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Aaron Dixon - My People are Rising: Memoir of a Black Panther Party Captain
Aaron Dixon - My People are Rising: Memoir of a Black Panther Party Captain

Fri, Jul 10



Aaron Dixon - My People are Rising: Memoir of a Black Panther Party Captain

Aaron will be in conversation with Nick Estes, co-founder of The Red Nation

Date, Time & Location

Jul 10, 2020, 6:00 PM


About the Event

Zoom link to join the event:

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In an era of stark racial injustice, Aaron Dixon dedicated his life to revolution, founding the Seattle chapter of the Black Panther Party in 1968 at age nineteen.

In My People Are Rising, Aaron Dixon traces the course of his own radicalization, and that of a generation. Through his eyes, we witness the courage and commitment of the young men and women who rose up in rebellion, risking their lives in the name of freedom. My People are Rising is an unforgettable tale of their triumphs and tragedies, and the enduring legacy of Black Power.

Purchase your copy of My People are Rising from Collected Works Bookstore.

About the Author:

Aaron Dixon was co-founder and Captain of the Seattle chapter of the Black Panther Party.

Born in Chicago, he grew up in Seattle’s Central District. As an adolescent, Dixon marched with Dr. Martin Luther King, Jr. to end housing discrimination in Seattle, and was one of the first volunteers to participate in the busing program to integrate schools. The assassination of Martin Luther King deeply affected Dixon and propelled him towards the Black Power Movement. In April 1968, Dixon and his brother Elmer were in San Francisco for the West Coast Black Student Union conference, and during that time attended the funeral of Bobby Hutton, a member of the Black Panther Party killed in a confrontation with the police. Following the funeral, Dixon met with some of the Black Panther leadership such as Bobby Seale and Kathleen Cleaver, who made a vivid impression upon him. The time spent in San Francisco lead the Dixon brothers to set up the first Black Panther chapter outside of California in Seattle. He was 19 years old. 

While a member of the Black Panthers, Dixon started the Free Breakfast for Children program that fed thousands of hungry African American children; and he helped to open a free community medical and legal clinic. The clinic continues to this day as the Carolyn Downs Clinic, now part of Country Doctor Community Health Center.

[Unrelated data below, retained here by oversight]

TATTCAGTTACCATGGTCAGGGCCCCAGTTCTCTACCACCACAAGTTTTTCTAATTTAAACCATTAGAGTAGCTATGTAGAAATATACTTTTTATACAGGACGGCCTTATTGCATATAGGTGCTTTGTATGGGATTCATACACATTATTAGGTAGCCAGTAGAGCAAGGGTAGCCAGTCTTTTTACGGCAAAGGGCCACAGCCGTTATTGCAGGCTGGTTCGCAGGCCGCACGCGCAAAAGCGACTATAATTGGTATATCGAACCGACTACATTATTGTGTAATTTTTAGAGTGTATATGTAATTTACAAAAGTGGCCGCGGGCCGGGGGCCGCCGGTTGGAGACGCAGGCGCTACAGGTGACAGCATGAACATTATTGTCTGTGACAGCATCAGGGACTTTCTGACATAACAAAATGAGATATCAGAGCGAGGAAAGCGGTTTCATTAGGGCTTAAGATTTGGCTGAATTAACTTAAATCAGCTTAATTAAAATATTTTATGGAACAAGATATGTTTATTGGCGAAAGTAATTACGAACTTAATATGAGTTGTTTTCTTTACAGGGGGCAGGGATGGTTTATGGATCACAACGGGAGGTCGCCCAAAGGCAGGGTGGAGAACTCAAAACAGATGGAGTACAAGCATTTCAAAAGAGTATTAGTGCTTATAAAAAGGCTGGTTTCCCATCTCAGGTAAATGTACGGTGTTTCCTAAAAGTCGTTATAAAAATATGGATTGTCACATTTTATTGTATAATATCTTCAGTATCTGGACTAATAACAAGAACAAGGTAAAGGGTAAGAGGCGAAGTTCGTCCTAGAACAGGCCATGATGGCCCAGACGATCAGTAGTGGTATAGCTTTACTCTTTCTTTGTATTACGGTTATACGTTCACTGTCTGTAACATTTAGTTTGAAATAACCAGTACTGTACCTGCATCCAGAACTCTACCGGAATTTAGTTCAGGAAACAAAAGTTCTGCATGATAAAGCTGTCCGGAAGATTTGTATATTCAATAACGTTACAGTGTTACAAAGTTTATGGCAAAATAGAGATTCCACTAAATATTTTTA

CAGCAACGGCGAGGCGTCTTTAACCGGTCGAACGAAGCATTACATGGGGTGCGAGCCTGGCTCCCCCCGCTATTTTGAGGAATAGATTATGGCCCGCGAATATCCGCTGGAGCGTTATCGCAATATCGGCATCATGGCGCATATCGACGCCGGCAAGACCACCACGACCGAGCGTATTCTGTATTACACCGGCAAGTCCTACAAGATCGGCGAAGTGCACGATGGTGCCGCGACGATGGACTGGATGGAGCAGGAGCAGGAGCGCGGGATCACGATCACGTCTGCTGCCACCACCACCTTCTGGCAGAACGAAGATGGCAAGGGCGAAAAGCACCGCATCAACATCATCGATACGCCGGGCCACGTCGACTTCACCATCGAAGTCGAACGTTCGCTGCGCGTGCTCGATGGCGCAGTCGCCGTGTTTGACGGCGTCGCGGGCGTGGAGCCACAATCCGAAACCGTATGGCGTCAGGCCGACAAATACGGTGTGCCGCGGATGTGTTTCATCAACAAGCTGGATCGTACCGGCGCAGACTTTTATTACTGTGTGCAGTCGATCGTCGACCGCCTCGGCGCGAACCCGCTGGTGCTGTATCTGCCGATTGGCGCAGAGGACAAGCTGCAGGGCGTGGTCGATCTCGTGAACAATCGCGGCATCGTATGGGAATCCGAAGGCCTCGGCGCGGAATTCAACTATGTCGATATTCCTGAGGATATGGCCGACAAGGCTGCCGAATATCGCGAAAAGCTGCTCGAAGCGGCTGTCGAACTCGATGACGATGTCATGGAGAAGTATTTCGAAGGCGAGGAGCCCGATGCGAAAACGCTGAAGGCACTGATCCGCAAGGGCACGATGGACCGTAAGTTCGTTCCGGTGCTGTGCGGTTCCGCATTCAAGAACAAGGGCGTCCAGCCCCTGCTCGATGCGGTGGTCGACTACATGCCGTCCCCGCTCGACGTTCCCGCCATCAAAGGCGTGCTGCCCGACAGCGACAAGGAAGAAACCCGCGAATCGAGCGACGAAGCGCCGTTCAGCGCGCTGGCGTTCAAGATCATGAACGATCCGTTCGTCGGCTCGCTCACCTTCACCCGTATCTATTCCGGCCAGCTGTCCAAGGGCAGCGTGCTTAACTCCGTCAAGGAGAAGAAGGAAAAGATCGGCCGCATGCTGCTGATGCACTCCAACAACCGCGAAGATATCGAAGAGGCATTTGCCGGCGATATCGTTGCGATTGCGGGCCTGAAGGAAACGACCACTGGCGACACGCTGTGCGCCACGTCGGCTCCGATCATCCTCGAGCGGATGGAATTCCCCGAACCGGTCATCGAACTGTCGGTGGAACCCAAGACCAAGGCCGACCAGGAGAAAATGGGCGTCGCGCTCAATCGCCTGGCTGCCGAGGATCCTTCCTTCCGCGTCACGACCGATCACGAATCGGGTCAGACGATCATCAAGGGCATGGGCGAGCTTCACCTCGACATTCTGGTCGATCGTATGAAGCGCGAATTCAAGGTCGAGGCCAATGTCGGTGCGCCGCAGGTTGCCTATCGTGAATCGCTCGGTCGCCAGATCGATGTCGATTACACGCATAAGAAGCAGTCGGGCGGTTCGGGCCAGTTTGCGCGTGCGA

Dixon also became involved in electoral politics when he worked on the mayoral campaign of Lionel Wilson, who was elected as the first black mayor of Oakland, California in 1977. After leaving the Panthers, Dixon worked for several non-profit organizations, focusing on drug and gang violence and working with homeless youth. In 2002, he founded Central House, a non-profit providing transitional housing for homeless young adults. Central House also has a Youth Leadership Project that operates at four Seattle public high schools. It teaches youth to think positively, graduate high school, and control their own destinies. It also teaches them the importance of serving their community. In 2006, he ran for the United States Senate in Washington state on the Green Party ticket.

Dixon is the father of six and lives in Albuquerque, New Mexico.

About Nick Estes:

Nick Estes is a citizen of the Lower Brule Sioux Tribe and an Assistant Professor of American Studies at the University of New Mexico. In 2014, he co-founded The Red Nation, an organization dedicated to Native liberation. For 2017-2018, Estes was the American Democracy Fellow at the Charles Warren Center for Studies in American History at Harvard University. His research engages colonialism and global Indigenous histories, with a focus on decolonization, oral history, U.S. imperialism, environmental justice, anti-capitalism, and the Oceti Sakowin. Estes is a member of the Oak Lake Writers Society, a network of Indigenous writers committed to defend and advance Oceti Sakowin (Dakota, Nakota, and Lakota) sovereignty, cultures, and histories. Estes is the author of the book Our History Is the Future: Standing Rock Versus the Dakota Access Pipeline, and the Long Tradition of Indigenous Resistance

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